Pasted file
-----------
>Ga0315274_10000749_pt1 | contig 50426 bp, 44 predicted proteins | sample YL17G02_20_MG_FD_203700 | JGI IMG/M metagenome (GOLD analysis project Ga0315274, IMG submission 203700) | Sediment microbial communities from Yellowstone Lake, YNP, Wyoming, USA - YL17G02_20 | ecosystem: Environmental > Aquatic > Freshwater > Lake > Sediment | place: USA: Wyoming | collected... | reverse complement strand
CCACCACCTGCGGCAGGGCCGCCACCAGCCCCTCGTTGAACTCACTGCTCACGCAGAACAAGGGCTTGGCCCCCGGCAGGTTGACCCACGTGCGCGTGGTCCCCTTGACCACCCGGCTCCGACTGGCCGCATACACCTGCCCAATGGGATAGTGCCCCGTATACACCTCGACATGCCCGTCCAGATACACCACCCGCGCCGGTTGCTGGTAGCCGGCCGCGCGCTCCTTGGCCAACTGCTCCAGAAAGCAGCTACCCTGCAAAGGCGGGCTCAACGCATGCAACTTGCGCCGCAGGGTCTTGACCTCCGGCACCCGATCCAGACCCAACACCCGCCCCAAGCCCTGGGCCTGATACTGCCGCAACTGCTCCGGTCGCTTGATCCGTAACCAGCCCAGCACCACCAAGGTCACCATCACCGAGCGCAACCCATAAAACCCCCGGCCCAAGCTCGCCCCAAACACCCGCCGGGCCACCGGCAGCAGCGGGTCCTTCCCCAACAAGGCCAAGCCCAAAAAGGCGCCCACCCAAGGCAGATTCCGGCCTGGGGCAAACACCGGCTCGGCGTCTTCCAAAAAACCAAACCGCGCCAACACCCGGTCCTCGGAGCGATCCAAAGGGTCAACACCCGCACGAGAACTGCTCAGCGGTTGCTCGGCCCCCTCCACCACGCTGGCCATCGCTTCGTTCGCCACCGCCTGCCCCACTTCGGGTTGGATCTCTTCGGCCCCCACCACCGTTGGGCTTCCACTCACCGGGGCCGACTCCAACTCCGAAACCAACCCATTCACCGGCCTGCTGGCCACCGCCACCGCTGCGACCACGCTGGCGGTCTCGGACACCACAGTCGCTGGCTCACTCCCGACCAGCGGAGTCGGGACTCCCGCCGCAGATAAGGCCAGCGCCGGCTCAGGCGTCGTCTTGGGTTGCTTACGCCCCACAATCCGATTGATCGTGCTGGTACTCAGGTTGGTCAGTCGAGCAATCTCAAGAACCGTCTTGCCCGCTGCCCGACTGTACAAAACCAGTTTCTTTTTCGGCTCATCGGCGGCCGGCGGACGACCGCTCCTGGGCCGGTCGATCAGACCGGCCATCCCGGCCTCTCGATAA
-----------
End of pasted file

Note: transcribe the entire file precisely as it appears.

>Ga0315274_10000749_pt1 | contig 50426 bp, 44 predicted proteins | sample YL17G02_20_MG_FD_203700 | JGI IMG/M metagenome (GOLD analysis project Ga0315274, IMG submission 203700) | Sediment microbial communities from Yellowstone Lake, YNP, Wyoming, USA - YL17G02_20 | ecosystem: Environmental > Aquatic > Freshwater > Lake > Sediment | place: USA: Wyoming | collected... | reverse complement strand
CCACCACCTGCGGCAGGGCCGCCACCAGCCCCTCGTTGAACTCACTGCTCACGCAGAACAAGGGCTTGGCCCCCGGCAGGTTGACCCACGTGCGCGTGGTCCCCTTGACCACCCGGCTCCGACTGGCCGCATACACCTGCCCAATGGGATAGTGCCCCGTATACACCTCGACATGCCCGTCCAGATACACCACCCGCGCCGGTTGCTGGTAGCCGGCCGCGCGCTCCTTGGCCAACTGCTCCAGAAAGCAGCTACCCTGCAAAGGCGGGCTCAACGCATGCAACTTGCGCCGCAGGGTCTTGACCTCCGGCACCCGATCCAGACCCAACACCCGCCCCAAGCCCTGGGCCTGATACTGCCGCAACTGCTCCGGTCGCTTGATCCGTAACCAGCCCAGCACCACCAAGGTCACCATCACCGAGCGCAACCCATAAAACCCCCGGCCCAAGCTCGCCCCAAACACCCGCCGGGCCACCGGCAGCAGCGGGTCCTTCCCCAACAAGGCCAAGCCCAAAAAGGCGCCCACCCAAGGCAGATTCCGGCCTGGGGCAAACACCGGCTCGGCGTCTTCCAAAAAACCAAACCGCGCCAACACCCGGTCCTCGGAGCGATCCAAAGGGTCAACACCCGCACGAGAACTGCTCAGCGGTTGCTCGGCCCCCTCCACCACGCTGGCCATCGCTTCGTTCGCCACCGCCTGCCCCACTTCGGGTTGGATCTCTTCGGCCCCCACCACCGTTGGGCTTCCACTCACCGGGGCCGACTCCAACTCCGAAACCAACCCATTCACCGGCCTGCTGGCCACCGCCACCGCTGCGACCACGCTGGCGGTCTCGGACACCACAGTCGCTGGCTCACTCCCGACCAGCGGAGTCGGGACTCCCGCCGCAGATAAGGCCAGCGCCGGCTCAGGCGTCGTCTTGGGTTGCTTACGCCCCACAATCCGATTGATCGTGCTGGTACTCAGGTTGGTCAGTCGAGCAATCTCAAGAACCGTCTTGCCCGCTGCCCGACTGTACAAAACCAGTTTCTTTTTCGGCTCATCGGCGGCCGGCGGACGACCGCTCCTGGGCCGGTCGATCAGACCGGCCATCCCGGCCTCTCGATAA